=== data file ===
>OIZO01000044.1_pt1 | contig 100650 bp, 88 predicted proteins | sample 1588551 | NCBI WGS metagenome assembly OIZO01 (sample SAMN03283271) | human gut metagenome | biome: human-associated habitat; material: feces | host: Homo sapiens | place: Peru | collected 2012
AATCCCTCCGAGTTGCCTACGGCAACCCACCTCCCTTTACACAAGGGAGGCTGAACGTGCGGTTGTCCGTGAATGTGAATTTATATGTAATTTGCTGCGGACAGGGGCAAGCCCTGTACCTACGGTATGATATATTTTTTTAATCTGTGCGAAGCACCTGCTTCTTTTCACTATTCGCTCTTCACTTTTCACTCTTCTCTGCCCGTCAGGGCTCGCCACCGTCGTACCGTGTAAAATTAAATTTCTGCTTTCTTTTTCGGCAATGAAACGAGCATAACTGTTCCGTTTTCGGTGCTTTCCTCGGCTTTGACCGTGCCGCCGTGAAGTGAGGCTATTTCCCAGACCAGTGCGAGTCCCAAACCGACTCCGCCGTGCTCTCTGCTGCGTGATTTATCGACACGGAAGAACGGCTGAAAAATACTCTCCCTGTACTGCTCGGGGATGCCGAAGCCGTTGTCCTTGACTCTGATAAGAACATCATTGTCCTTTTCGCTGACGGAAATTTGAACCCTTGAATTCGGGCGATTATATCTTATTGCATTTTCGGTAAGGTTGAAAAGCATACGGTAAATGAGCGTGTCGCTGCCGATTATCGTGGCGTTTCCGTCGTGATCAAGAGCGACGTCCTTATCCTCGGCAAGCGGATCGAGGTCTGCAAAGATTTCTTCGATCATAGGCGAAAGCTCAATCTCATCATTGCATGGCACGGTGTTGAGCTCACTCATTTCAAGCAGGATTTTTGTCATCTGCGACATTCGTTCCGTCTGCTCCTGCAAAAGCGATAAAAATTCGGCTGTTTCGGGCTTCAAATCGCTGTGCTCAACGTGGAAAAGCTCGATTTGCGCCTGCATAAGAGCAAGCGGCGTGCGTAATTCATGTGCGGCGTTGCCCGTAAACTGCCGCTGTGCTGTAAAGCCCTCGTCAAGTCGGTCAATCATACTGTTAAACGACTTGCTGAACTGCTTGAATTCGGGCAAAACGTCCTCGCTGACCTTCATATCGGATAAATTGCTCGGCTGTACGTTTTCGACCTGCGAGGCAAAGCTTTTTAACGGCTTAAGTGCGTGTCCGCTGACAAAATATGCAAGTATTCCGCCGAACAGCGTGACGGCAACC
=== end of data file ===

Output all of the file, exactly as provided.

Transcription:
>OIZO01000044.1_pt1 | contig 100650 bp, 88 predicted proteins | sample 1588551 | NCBI WGS metagenome assembly OIZO01 (sample SAMN03283271) | human gut metagenome | biome: human-associated habitat; material: feces | host: Homo sapiens | place: Peru | collected 2012
AATCCCTCCGAGTTGCCTACGGCAACCCACCTCCCTTTACACAAGGGAGGCTGAACGTGCGGTTGTCCGTGAATGTGAATTTATATGTAATTTGCTGCGGACAGGGGCAAGCCCTGTACCTACGGTATGATATATTTTTTTAATCTGTGCGAAGCACCTGCTTCTTTTCACTATTCGCTCTTCACTTTTCACTCTTCTCTGCCCGTCAGGGCTCGCCACCGTCGTACCGTGTAAAATTAAATTTCTGCTTTCTTTTTCGGCAATGAAACGAGCATAACTGTTCCGTTTTCGGTGCTTTCCTCGGCTTTGACCGTGCCGCCGTGAAGTGAGGCTATTTCCCAGACCAGTGCGAGTCCCAAACCGACTCCGCCGTGCTCTCTGCTGCGTGATTTATCGACACGGAAGAACGGCTGAAAAATACTCTCCCTGTACTGCTCGGGGATGCCGAAGCCGTTGTCCTTGACTCTGATAAGAACATCATTGTCCTTTTCGCTGACGGAAATTTGAACCCTTGAATTCGGGCGATTATATCTTATTGCATTTTCGGTAAGGTTGAAAAGCATACGGTAAATGAGCGTGTCGCTGCCGATTATCGTGGCGTTTCCGTCGTGATCAAGAGCGACGTCCTTATCCTCGGCAAGCGGATCGAGGTCTGCAAAGATTTCTTCGATCATAGGCGAAAGCTCAATCTCATCATTGCATGGCACGGTGTTGAGCTCACTCATTTCAAGCAGGATTTTTGTCATCTGCGACATTCGTTCCGTCTGCTCCTGCAAAAGCGATAAAAATTCGGCTGTTTCGGGCTTCAAATCGCTGTGCTCAACGTGGAAAAGCTCGATTTGCGCCTGCATAAGAGCAAGCGGCGTGCGTAATTCATGTGCGGCGTTGCCCGTAAACTGCCGCTGTGCTGTAAAGCCCTCGTCAAGTCGGTCAATCATACTGTTAAACGACTTGCTGAACTGCTTGAATTCGGGCAAAACGTCCTCGCTGACCTTCATATCGGATAAATTGCTCGGCTGTACGTTTTCGACCTGCGAGGCAAAGCTTTTTAACGGCTTAAGTGCGTGTCCGCTGACAAAATATGCAAGTATTCCGCCGAACAGCGTGACGGCAACC